It’s dueling dinner parties on this week’s episode of Apple TV+ culture clash comedy Acapulco. Memo is under investigation, Chad is under suspicion, Julia’s jealous, Esteban’s nervous, Sara’s drunk, Hector’s in lust, and — as usual — Maximo’s in the middle.
It’s an agreeably hectic week on the show, which doesn’t seem sure how to proceed with its more- serious ideas. As a result, Acapulco relies on an old-hat sitcom formula instead.
Acapulco recap: ‘Always Something There to Remind Me’
Season 2, episode 7: In this week’s episode, entitled “Always Something There to Remind Me,” Maximo Gallardo (played by Eugenio Derbez) tells the story of the fallout of the wrap party. With Don Pablo (Damián Alcázar) gone, Diane (Jessica Collins) only trusts Maximo (Enrique Arrizon) to help her ferret out the man who went to the press. Chad (Chord Overstreet) thinks it might be Memo (Fernando Carsa).
Maximo did it, but obviously he can’t confess. Still, he promises to investigate, if for no other reason than he doesn’t want his friend to get fired for his own crimes. So he has to do the work that night at the dinner celebrating Chad and Julia’s (Camila Perez) impending wedding.
For her part, Julia is jealous both of one of Chad’s old girlfriends — Kelli (Jocelyn Hudon), who came to town to see him for the day — and of Isabelle (Gabriella Milla), Maximo’s current girlfriend. She hears from Sara (Regina Reynoso) that they’re doing very well indeed and, as her wedding to Chad becomes imminent, she starts having major second thoughts she can’t voice.
The tale of the bracelet
Also, fatefully, the bracelet that Maximo bought for Julia at the end of Acapulco’s first season has passed from hand to hand every episode of this season. Sara’s the last person to have found it. And when Julia sees it and admires it, Sara gives it to her as a rent payment. (Julia’s letting Sara stay there, since her mother kicked her out of the house for dating girls.) That means the next time Maximo sees Julia, she’ll be wearing the bracelet he bought for her but never gave her.
Speaking of Sara’s mom Nora (Vanessa Bauche), she’s meeting the mother of her boyfriend, Esteban (Carlos Corona), for the first time. To leaven the tension somewhat, she invited Don Pablo, the man who got Maximo the job at Las Colinas in the first place.
The only trouble is that Estaban’s mom, Rosita (Evangelina Martínez), knows Don Pablo. He was the man she would always favorably compare to Hector (Rafael Cebrián). Don Pablo was a model son, a successful businessman and a dish. Why couldn’t Esteban be more like Don Pablo? So he’s got an ax to grind in what is already going to be a stressful dinner.
What’s on the menu?
When Hector arrives for the dinner, he immediately hits it off with Kelli, which would be nice for everyone involved because Kelli seems hell-bent on sharing a million of Chad’s secrets to Julia every time she opens her mouth. So Maximo’s trying to help Memo prove his innocence, Chad is trying to prove Memo’s guilt, and Hector’s trying to seduce Kelli, who’s making Julia feel awkward because she realizes she doesn’t really know anything about her fiance. Meanwhile, Isabelle is trying to make sure Sara doesn’t drink too much. It’s a lot.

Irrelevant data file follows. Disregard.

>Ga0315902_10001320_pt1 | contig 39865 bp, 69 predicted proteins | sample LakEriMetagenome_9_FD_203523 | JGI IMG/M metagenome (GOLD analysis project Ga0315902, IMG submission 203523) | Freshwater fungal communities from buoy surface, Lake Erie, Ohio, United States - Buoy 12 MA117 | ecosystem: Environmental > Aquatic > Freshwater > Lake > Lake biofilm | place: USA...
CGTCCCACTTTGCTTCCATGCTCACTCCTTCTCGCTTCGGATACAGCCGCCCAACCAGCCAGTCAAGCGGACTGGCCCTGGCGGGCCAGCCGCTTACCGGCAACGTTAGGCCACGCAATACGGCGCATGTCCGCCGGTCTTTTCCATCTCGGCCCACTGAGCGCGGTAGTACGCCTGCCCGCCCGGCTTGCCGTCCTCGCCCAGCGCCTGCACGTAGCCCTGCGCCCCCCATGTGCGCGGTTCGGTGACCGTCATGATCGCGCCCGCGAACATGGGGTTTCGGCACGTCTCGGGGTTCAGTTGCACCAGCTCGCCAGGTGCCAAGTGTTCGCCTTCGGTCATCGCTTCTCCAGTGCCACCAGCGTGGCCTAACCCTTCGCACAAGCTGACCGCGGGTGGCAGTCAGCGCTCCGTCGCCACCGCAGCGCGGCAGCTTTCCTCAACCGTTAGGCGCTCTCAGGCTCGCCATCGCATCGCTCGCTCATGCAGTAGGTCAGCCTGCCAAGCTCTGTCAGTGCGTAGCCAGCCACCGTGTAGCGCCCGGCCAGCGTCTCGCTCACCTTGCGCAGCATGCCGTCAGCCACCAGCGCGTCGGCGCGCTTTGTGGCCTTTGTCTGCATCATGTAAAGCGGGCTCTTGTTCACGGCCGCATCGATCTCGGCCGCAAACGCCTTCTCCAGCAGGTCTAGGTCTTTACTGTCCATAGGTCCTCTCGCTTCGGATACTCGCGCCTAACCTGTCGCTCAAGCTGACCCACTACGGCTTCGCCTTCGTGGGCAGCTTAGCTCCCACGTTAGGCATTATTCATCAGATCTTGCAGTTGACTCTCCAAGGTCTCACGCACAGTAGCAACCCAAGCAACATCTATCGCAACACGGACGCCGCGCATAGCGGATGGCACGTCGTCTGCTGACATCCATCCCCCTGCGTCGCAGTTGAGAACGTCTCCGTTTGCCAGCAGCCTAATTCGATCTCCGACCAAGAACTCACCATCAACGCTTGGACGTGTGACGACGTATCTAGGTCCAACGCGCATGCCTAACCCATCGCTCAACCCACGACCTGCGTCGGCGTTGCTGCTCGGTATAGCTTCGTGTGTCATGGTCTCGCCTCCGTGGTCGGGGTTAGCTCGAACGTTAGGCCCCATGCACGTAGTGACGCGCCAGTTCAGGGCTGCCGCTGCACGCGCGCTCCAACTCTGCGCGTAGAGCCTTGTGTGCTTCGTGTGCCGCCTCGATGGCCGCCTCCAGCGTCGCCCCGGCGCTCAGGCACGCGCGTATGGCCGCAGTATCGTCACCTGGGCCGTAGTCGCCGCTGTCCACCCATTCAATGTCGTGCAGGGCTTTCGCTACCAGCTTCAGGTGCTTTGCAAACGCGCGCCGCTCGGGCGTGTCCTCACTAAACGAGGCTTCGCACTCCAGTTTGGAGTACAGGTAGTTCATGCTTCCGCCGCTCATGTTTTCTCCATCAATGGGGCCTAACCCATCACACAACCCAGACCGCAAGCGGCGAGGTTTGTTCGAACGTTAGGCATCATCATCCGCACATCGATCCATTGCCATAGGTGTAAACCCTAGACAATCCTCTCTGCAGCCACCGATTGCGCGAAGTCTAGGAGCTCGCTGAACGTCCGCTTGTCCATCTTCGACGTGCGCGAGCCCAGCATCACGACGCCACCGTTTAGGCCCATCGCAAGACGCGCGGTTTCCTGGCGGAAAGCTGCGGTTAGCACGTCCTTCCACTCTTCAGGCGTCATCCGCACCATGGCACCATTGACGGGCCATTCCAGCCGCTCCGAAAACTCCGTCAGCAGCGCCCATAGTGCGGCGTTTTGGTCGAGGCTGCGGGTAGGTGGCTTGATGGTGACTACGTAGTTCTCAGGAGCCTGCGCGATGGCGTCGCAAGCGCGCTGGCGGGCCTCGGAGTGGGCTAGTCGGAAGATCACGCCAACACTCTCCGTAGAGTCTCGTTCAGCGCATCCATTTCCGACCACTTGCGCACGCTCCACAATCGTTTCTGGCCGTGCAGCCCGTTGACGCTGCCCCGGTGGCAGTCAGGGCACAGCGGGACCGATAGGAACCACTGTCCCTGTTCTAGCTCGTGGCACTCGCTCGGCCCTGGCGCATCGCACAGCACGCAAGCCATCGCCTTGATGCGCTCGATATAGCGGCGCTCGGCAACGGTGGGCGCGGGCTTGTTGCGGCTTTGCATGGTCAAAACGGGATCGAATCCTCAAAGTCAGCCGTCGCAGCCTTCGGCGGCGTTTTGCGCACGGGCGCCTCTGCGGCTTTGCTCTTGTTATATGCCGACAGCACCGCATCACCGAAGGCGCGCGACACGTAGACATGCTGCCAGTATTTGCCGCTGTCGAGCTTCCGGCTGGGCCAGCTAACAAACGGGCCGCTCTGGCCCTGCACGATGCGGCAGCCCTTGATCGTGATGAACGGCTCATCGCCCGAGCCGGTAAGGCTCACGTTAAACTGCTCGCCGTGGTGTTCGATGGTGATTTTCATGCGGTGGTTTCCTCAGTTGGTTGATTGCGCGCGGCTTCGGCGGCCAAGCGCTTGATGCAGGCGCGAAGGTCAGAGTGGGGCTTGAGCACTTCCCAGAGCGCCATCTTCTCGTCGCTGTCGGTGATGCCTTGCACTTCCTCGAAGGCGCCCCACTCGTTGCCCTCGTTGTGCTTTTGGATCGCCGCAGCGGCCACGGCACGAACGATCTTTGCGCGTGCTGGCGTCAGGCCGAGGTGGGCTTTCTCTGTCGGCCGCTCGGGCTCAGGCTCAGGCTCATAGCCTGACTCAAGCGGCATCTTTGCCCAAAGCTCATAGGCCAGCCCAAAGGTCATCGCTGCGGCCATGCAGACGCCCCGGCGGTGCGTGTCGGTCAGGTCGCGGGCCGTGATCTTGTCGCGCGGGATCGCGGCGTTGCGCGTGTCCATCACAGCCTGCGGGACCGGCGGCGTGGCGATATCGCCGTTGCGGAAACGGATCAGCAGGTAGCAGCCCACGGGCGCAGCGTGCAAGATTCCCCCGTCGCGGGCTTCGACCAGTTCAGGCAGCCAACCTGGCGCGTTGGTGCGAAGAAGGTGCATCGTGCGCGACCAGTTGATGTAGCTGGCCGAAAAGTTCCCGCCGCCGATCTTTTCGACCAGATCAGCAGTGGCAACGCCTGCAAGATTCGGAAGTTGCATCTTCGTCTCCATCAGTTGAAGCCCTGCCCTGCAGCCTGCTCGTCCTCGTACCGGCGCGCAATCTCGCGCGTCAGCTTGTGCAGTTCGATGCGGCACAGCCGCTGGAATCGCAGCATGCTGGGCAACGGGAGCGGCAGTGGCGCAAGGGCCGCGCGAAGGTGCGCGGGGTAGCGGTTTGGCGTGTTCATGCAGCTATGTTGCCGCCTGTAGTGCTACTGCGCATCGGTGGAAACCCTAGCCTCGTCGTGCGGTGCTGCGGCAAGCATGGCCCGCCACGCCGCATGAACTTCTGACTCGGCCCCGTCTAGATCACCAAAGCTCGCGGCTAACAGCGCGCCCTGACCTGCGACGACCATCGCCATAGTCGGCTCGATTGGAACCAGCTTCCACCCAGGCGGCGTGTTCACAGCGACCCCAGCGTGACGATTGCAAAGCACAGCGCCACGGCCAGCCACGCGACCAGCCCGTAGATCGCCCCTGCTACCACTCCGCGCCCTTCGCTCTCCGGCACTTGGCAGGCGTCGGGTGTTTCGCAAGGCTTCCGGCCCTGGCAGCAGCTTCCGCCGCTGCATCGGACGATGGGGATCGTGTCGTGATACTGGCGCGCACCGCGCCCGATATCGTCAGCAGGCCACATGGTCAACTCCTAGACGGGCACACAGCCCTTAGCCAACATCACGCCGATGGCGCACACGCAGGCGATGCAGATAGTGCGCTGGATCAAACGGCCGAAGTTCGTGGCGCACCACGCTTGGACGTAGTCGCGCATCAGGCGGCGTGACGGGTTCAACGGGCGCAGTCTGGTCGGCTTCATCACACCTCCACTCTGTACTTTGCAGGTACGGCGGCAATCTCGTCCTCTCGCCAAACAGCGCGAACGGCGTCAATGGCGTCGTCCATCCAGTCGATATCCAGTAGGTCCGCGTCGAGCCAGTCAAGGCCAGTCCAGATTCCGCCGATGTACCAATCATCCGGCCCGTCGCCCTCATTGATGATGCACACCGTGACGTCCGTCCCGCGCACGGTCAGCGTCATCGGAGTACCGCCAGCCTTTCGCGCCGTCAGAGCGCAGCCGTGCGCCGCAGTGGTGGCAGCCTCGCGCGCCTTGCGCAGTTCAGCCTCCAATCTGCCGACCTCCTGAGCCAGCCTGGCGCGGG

Chad confronts Memo outright and, in his race to prove his innocence, starts spilling all the secrets he knows, including that Diane had an affair with Hector. Memo and Chad get into a fistfight (after which Chad happily decides to dime out Hector to his mom as the tabloid leaker).
Isabelle suggests Maximo quit his job rather than become the kind of person who sells out his friend, but he’s obviously reluctant. He’s just becoming prosperous, after all. But just then, he and Julia accidentally wind up touching hands. He sees her bracelet and finally comes clean to her about everything he’s feeling.
Acapulco resorts to sitcom 101 again
This marks a second straight week of sitcom antics in place of resolution or even commitment to the Sara subplot. Rather than actually dealing with her melancholy at losing her home, it’s easier to just give her sitcom 101 jokes. She gets drunk! She never learned English, so when she talks to Kelli, who doesn’t know Spanish, she speaks in lesson-book sample sentences like, “I want to go the library.” (Actually, that is a fairly clever reversal of the way lost-in-translation gags usually work in American comedies, but the thing is it’s not a very good joke in any language.)
Sara gets one moment where Isabelle offers to take her home, and she thinks she means her real home instead of Julia’s apartment. But that’s not enough.
I just don’t care enough about the Memo/Chad stuff (these characters still refuse to be worth the minutes they take up on Acapulco) to be happy that it’s dwarfing any of the more real dramatic content. The Maximo/Julia arc is compelling enough on its own, but the show keeps treating it like it’s more important than Sara’s. Maybe to the writers it is. But they’ve strongly miscalculated, and show no signs that they understand this or are willing to grapple with what any of it means. Disappointing, but otherwise not a bad episode.
Watch Acapulco on Apple TV+
New episodes of Acapulco season two drop each Friday (although this week’s arrived early due to Thanksgiving holiday).
Watch on: Apple TV+
Scout Tafoya is a film and TV critic, director and creator of the long-running video essay series The Unloved for RogerEbert.com. He has written for The Village Voice, Film Comment, The Los Angeles Review of Books and Nylon Magazine. He is the author of Cinemaphagy: On the Psychedelic Classical Form of Tobe Hooper, the director of 25 feature films, and the director and editor of more than 300 video essays, which can be found at Patreon.com/honorszombie.